Have you noticed that most of the content creators, marketers and other online personalities like to generate controversy? They boast a debate, take a strong political stance, or even personally attack another personality – and then watch as their viewers and readers fight it out in the comments.
Even mainstream news organizations capitalize on this tendency to sacrifice accuracy (and sometimes, journalistic integrity) in order to purposefully offend their readers – or at least make controversial claims. With “shake the pot”.
It’s no secret that controversy sells. But why is controversy such a powerful tool online? And, assuming the controversy is as unhealthy as it seems, is there a different way to proceed?
The power of controversy comes from several overlapping factors.
Distinction. The web is filled with content with new posts and videos published on an ongoing basis – yet 75 percent of published content gets 0 external links. In other words, the vast majority of the content is not informative, interesting, or useful enough to warrant the acquisition of links.
If you write vanilla content like everyone else, you won’t get noticed. But if you write something less generally accepted, or something provocative, you’ll at least stand out from the crowd; Even if the quality of your content is low, you will earn a huge competitive advantage because of it.
direct engagement. Controversial content is more likely to engage an audience. Imagine a post on social media that reads,
“Scientific study shows most people think puppies are cute.” How many comments will he get? How much discussion will this take? Some would say that scientists are wasting time and money proving what we already know, but that’s about it.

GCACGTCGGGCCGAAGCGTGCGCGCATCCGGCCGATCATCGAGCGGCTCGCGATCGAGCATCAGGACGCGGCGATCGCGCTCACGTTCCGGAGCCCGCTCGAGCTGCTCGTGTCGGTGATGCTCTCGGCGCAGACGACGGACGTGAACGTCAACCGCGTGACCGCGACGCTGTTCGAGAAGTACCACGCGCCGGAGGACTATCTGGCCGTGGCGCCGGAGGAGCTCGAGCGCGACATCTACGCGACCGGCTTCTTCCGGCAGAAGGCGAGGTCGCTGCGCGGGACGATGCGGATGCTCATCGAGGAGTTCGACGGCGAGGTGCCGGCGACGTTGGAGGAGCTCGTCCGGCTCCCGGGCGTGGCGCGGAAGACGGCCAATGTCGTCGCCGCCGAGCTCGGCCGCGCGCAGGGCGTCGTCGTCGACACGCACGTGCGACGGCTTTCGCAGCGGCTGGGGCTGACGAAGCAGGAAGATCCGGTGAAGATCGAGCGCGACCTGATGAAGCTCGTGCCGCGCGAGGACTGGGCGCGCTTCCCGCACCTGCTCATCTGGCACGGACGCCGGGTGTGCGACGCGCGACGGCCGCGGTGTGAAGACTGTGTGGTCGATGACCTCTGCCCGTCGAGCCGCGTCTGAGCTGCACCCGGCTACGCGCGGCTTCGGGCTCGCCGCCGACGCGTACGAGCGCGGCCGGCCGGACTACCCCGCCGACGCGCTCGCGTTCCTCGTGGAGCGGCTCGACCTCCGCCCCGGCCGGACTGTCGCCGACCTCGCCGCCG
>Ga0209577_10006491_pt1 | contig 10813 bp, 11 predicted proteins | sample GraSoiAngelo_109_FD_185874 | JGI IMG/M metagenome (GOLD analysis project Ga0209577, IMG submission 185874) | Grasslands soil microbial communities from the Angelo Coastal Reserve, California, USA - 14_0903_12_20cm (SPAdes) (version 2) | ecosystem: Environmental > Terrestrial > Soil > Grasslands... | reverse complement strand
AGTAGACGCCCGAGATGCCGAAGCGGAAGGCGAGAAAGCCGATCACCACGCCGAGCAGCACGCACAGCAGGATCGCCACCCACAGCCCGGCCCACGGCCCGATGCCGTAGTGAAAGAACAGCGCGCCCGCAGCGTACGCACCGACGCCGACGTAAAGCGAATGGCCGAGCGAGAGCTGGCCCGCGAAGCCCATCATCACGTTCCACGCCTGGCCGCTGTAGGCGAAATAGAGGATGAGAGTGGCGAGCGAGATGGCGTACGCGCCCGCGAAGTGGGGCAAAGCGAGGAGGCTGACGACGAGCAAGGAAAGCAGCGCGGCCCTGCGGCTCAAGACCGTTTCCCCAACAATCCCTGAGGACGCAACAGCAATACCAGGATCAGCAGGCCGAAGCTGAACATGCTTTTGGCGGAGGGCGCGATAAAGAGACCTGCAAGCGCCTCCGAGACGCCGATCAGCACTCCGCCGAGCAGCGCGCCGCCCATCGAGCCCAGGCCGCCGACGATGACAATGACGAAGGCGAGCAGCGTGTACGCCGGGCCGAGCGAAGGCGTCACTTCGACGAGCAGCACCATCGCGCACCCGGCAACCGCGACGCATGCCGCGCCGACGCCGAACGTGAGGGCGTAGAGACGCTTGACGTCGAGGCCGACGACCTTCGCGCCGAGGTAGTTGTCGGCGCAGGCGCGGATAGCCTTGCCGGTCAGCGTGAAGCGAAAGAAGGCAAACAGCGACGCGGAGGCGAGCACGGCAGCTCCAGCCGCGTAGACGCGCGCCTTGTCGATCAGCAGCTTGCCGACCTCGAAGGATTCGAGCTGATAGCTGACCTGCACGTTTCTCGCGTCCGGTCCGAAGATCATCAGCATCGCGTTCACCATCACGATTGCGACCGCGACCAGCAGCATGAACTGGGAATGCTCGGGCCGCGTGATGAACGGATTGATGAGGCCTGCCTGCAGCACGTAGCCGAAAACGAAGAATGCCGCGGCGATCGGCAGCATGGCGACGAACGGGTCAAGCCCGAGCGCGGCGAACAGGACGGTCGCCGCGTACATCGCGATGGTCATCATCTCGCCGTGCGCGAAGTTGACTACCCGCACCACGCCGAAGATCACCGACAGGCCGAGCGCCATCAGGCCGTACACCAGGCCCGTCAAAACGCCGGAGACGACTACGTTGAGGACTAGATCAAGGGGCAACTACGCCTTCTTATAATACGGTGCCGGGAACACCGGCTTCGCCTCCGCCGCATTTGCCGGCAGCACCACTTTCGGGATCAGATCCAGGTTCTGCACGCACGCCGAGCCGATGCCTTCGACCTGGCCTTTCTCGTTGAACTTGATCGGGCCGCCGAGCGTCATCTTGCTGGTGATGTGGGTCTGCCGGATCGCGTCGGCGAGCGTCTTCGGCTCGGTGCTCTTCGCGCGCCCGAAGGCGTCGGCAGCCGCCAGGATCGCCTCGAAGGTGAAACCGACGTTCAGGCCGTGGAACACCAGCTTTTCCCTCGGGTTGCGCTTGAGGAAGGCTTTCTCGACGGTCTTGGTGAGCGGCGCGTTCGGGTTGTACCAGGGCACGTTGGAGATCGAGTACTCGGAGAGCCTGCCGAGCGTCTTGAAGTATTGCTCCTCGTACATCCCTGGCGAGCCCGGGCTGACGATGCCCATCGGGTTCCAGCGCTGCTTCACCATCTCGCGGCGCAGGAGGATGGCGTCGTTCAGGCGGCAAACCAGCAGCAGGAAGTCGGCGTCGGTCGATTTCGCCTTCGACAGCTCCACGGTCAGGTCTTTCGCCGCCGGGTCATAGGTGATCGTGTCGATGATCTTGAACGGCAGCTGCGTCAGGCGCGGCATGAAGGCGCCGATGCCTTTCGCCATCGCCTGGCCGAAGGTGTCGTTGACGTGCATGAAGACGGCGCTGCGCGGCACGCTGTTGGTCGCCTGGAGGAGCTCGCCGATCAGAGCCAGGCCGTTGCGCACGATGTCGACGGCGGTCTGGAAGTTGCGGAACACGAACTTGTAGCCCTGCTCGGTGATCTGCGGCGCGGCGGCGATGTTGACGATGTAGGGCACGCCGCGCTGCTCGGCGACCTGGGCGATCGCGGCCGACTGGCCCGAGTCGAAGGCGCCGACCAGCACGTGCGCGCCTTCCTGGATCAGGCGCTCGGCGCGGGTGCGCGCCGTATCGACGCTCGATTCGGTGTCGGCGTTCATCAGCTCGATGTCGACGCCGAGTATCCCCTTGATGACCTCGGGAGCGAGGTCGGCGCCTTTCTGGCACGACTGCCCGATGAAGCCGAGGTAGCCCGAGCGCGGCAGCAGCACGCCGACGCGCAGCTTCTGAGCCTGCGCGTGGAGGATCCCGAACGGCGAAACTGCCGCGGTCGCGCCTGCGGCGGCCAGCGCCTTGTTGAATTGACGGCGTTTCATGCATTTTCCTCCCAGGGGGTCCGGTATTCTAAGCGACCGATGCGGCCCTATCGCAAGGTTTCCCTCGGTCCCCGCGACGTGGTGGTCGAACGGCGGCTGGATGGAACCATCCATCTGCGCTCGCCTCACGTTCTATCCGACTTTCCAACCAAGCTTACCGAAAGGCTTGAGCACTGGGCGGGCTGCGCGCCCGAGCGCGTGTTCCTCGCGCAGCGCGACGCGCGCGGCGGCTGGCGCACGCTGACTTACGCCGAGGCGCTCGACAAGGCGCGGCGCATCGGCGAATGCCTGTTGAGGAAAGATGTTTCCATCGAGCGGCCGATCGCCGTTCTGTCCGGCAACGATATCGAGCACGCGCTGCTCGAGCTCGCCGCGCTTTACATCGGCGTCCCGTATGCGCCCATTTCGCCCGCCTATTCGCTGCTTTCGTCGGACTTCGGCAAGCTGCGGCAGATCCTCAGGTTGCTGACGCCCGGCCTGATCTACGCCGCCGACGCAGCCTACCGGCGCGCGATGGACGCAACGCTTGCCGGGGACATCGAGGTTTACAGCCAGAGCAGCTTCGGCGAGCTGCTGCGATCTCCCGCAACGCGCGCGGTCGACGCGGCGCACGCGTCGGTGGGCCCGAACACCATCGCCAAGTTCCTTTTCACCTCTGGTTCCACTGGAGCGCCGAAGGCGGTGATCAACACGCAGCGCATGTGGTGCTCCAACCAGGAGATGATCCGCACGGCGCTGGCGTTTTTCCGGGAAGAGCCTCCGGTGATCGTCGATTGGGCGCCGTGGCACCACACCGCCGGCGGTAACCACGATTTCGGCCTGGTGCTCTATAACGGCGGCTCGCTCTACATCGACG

Now imagine a post that reads “Scientific study shows people who think puppies are cute are more likely to be serial killers.” Whether this is true or not is unimportant; What matters is that this second post is more likely to get people talking – and as we all know, highly engaging posts tend to do better in every category.
relevance and interest. Generally speaking, it’s better to have a small, devoted, loyal audience than large people who are mostly indifferent. By taking a controversial stance, you will alienate a portion of your audience, but those left will find your content more relevant and interesting. Post enough controversial content, and you’ll eventually generate a cult following of sorts.
novelty. Controversial statements are controversial because they are some combination of new, rare, or controversial. In all these cases, the dispute is different from the usual, routine opinion and comment.
Creating controversial content is a way to provide people with new, exciting content.
Information, research and understanding. In many cases, controversial material lends itself to a better informed, more robust discourse environment – and one that can lead to better public understanding, taking on both sides of the disagreement, assuming they are being controversial. goes. For example, the U.S.
A moderate stance on healthcare will not generate controversy.
Articles with controversial opinions on the topic, such as an emphasis on Medicare-for-all or deregulating the market altogether, will create controversy—and if you read both of these, you’ll probably come away with a more in-depth understanding of the variables. Will go and think. factors involved.
in defense of the dispute
Controversy often makes us uncomfortable. It makes us argue, it confuses us, and it questions our understanding of various subjects. But controversy isn’t always a bad thing.
For starters, controversy can be a way of getting closer to the truth. In legal settings, it is important to have both a prosecuting attorney and a defense attorney; That way, the most extreme views of the case get equal representation, and jurors can find out where the “middle premise” is the truth.
Describing an extreme case can sometimes reveal flaws in traditional schools of thought – and move us closer to the actual truth.
We can also think of brawling as strengthening our ideological immune system, so to speak. Exposure to bad ideas and controversial ideas forces you to think critically – and you may more closely examine other materials you find online.